According to a blog post by the Olive Oil Commission of California (OOCC), several board members have reported evidence of a new disease that appears to be affecting California olive trees.
Below are pictures by University of California Plant Pathologist Flourent Trouillas, which illustrate symptoms in twigs and leaves from infected orchards that may help growers determine if this problem occurs in their olive orchards.
According to Trouillas, the putative pathogen, known as Neofabraea, was initially reported in ‘Coratina’ and ‘Picholine’ cultivars in two commercial orchards in Sonoma County in 2013.
OOCC board members report it is being found in some orchards located in the Sacramento Delta growing areas on ‘Arbosana’ and possibly ‘Arbequina’ varieties, and may be more prevalent in humid growing areas.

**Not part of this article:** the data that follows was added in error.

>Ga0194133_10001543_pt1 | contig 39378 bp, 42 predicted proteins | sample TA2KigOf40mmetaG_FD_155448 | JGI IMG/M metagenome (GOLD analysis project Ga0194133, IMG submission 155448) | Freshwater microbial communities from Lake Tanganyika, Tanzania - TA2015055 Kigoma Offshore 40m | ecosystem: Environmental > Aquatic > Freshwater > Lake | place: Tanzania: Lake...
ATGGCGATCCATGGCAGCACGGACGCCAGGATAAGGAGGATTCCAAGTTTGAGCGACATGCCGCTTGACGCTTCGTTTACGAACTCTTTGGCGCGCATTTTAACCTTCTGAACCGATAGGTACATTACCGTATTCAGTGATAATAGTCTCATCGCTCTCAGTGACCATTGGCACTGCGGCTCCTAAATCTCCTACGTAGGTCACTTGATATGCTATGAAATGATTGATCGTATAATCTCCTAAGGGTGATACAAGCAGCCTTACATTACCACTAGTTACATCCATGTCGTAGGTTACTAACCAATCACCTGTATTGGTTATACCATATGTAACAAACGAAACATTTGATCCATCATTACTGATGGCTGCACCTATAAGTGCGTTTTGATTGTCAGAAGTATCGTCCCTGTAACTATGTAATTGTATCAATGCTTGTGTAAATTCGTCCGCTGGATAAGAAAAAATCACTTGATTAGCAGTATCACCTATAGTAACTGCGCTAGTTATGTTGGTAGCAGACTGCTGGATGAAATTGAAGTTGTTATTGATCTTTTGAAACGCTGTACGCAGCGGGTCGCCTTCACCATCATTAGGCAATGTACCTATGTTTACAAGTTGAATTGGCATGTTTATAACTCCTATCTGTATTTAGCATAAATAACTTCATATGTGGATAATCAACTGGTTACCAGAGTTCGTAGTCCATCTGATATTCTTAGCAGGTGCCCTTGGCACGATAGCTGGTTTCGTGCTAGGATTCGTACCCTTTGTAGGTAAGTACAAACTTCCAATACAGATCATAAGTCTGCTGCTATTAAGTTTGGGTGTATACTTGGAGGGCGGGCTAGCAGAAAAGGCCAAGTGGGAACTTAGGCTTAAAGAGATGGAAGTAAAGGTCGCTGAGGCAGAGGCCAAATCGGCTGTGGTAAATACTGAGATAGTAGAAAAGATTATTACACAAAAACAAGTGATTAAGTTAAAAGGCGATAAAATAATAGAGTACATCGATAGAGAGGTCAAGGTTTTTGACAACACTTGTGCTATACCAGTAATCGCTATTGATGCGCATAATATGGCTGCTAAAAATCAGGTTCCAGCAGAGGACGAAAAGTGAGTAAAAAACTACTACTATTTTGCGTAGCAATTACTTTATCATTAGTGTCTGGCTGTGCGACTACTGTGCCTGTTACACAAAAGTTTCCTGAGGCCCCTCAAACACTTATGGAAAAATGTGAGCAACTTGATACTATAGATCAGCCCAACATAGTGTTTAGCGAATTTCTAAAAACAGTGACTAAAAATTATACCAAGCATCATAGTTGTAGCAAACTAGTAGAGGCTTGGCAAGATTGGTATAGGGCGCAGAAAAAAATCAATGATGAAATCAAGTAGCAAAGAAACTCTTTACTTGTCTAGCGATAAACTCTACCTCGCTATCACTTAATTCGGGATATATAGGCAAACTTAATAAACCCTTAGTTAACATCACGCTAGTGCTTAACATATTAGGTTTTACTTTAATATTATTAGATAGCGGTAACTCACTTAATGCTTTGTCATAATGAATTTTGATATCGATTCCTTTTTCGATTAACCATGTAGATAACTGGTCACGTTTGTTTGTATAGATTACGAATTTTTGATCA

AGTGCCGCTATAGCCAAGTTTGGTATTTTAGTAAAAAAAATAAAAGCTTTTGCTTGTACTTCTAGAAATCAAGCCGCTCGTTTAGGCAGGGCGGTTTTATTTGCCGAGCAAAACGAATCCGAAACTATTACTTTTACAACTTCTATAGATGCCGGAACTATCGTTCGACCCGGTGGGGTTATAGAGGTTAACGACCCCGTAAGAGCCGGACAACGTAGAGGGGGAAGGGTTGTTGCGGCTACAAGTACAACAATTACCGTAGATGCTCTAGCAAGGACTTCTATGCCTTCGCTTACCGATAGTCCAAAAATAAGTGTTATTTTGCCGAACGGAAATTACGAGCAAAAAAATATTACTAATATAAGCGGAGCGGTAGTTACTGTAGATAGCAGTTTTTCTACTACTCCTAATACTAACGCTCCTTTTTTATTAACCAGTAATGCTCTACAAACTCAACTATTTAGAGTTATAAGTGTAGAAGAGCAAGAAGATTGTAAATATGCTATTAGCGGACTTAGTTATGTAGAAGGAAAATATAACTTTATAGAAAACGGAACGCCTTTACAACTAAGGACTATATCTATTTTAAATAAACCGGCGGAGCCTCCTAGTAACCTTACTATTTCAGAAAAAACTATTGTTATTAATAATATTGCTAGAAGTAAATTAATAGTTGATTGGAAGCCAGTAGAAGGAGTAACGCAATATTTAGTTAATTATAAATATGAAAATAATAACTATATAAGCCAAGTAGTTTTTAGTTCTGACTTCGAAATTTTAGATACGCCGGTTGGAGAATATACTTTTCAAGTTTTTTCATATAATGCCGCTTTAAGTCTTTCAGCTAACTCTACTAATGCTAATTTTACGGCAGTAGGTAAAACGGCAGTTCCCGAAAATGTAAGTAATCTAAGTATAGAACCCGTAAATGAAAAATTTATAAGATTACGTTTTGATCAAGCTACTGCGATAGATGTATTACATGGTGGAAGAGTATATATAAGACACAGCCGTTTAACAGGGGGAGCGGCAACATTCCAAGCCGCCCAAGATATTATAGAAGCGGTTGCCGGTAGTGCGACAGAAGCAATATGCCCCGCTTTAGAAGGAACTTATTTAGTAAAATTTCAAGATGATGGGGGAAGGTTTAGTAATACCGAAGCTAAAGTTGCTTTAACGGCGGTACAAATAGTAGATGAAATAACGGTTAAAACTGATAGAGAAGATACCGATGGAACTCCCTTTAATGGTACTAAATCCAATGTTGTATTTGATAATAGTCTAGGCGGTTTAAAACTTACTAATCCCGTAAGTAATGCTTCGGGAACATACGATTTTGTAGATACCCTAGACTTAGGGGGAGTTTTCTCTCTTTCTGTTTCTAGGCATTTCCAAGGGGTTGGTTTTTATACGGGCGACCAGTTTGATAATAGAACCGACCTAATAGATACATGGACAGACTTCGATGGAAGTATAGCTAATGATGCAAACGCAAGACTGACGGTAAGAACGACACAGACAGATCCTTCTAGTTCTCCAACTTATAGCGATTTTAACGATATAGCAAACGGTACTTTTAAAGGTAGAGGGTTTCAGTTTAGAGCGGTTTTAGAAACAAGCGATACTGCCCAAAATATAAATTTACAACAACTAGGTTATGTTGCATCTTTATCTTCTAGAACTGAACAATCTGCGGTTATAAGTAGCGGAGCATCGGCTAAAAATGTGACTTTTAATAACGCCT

It is apparently related to the “bulls-eye rot” pathogen in apples and pears. Symptoms in olive include defoliation, leaf spots, twig die-back, and twig lesions.
The OOCC Research Committee will be looking at this problem and may consider funding of research to investigate the pathogen identity and biology, as well as control strategies for this new disease.
In the meantime, growers are encouraged to take a look at the photos below to help determine if this disease is present in your orchards. If you believe you see evidence of this new disease, the OOCC recommends you contact your local University of California Cooperative Extension farm advisor.